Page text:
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2007: MSU-PA Adjunct Professor Albert-Fert wins Nobel Prize

Tuesday, October 9, 2007

Albert Fert, Professor at the Université Paris-Sud and also Adjunct Professor at the Department of Physics and Astronomy at Michigan State University (MSU), and Peter Grünberg, Scientist at the Forschungszentrum Jülich, are sharing the 2007 Nobel Prize in Physics “for the discovery of Giant Magnetoresistance”.

Photo of Albert Fert

MSU-PA has very strong collaborative ties with the group of Prof. Fert, which began when Prof. Peter Schroeder spent a sabbatical leave in Paris in 1990, a couple of years after the discovery of Giant Magnetoresistance in 1988. Prior to this visit, the MSU group of Professors Jack Bass, Bill Pratt, and Peter Schroeder had set up a state-of-the-art system for producing excellent multilayer samples. Starting with Peter’s visit, part of the time on this system was used to make new samples for collaborative research with Prof. Fert. Included in this collaboration were studies of a new measuring geometry, current-perpendicular to the plane of the multilayers, where measurements were pioneered by the MSU group, and Prof. Fert and a collaborator T. Valet provided the model to analyze the data. This collaboration involved visits by both MSU faculty and Prof. Fert to each other’s laboratories, and visits by several French students and post docs to MSU to make samples and carry out measurements. The result has been a very dynamic collaboration.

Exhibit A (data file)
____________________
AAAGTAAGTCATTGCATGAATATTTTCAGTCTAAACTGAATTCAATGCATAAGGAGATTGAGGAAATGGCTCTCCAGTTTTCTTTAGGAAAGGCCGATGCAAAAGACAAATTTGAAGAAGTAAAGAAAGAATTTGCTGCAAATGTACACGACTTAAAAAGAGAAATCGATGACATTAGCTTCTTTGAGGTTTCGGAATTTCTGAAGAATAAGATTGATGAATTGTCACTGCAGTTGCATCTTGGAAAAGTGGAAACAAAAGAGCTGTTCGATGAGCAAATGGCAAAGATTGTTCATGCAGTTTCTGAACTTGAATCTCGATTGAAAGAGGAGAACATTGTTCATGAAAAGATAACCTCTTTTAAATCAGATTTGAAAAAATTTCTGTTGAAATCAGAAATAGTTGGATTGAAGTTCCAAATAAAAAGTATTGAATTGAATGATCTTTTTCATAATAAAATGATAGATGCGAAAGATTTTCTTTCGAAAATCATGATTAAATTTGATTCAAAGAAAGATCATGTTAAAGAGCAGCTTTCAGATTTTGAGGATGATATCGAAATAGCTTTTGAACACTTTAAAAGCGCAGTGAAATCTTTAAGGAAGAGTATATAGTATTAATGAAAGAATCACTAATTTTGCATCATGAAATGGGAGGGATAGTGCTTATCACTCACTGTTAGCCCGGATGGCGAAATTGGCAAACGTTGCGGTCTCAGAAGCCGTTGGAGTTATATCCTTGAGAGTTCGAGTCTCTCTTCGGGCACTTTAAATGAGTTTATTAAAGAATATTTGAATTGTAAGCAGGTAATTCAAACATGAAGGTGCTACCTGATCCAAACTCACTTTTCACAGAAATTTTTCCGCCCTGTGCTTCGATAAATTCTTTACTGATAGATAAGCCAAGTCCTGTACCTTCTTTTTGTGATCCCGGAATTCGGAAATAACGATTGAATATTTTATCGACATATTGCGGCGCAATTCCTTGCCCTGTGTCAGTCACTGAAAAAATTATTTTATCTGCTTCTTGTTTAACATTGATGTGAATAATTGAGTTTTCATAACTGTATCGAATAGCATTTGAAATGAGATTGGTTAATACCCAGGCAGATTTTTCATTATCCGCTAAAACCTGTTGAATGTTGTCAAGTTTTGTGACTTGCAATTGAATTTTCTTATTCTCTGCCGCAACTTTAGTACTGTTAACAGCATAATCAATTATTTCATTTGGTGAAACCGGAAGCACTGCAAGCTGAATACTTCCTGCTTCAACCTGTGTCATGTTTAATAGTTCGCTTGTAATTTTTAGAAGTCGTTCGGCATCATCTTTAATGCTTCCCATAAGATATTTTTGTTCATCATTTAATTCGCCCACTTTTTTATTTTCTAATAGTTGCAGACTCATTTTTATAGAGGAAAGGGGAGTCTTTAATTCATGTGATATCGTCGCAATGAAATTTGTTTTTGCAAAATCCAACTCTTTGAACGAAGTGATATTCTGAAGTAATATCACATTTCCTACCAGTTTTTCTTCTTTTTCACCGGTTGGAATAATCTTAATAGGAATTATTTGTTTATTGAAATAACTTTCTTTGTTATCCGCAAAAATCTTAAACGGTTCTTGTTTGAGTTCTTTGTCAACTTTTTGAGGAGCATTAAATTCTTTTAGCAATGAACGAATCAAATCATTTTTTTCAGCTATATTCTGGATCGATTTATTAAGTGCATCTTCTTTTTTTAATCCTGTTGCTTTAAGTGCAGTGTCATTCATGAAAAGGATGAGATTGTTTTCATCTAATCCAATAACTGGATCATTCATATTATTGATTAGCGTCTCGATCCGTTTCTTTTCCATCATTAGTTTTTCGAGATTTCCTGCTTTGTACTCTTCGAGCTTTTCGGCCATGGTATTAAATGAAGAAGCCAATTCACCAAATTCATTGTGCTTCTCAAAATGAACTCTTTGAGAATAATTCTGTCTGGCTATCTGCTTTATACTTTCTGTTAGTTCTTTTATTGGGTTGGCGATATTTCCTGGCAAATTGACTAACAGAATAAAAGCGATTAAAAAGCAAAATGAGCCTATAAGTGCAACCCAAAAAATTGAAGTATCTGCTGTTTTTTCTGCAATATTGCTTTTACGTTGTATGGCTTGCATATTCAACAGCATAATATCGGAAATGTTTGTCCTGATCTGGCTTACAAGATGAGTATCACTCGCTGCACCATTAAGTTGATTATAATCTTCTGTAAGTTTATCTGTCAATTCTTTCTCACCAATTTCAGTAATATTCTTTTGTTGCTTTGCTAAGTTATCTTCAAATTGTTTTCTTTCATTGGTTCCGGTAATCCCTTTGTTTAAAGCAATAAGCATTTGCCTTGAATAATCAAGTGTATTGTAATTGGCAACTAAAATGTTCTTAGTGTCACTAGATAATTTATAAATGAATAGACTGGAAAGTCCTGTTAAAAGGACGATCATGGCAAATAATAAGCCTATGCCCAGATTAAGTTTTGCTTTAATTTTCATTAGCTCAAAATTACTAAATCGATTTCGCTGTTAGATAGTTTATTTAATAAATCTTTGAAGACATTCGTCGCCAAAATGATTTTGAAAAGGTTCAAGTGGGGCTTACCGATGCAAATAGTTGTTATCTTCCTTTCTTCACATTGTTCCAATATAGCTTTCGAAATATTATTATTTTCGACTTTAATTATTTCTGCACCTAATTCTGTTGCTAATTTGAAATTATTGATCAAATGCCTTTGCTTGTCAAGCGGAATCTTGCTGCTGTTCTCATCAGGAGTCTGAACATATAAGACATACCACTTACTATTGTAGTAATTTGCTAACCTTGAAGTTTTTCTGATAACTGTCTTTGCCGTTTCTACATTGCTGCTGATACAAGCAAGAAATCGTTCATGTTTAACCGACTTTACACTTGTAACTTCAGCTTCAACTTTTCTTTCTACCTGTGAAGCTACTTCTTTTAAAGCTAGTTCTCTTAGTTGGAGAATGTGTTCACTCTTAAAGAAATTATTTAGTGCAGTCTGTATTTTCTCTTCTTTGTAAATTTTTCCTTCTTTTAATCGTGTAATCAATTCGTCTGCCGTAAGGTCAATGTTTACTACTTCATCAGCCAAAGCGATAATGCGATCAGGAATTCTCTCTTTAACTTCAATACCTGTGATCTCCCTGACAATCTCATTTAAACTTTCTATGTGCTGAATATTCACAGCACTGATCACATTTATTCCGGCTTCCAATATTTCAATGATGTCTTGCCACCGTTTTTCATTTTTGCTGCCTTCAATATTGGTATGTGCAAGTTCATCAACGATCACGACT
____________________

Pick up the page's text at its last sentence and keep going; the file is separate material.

Our heartfelt congratulations go to the newly minted Nobel laureates Prof. Albert Fert and to Dr. Grünberg, but also to our faculty colleagues Jack Bass, Bill Pratt, and Peter Schroeder for making their own important contributions to this important field of fundamental physics research, which constitutes the scientific basis for all modern Gigabyte PC hard drives.


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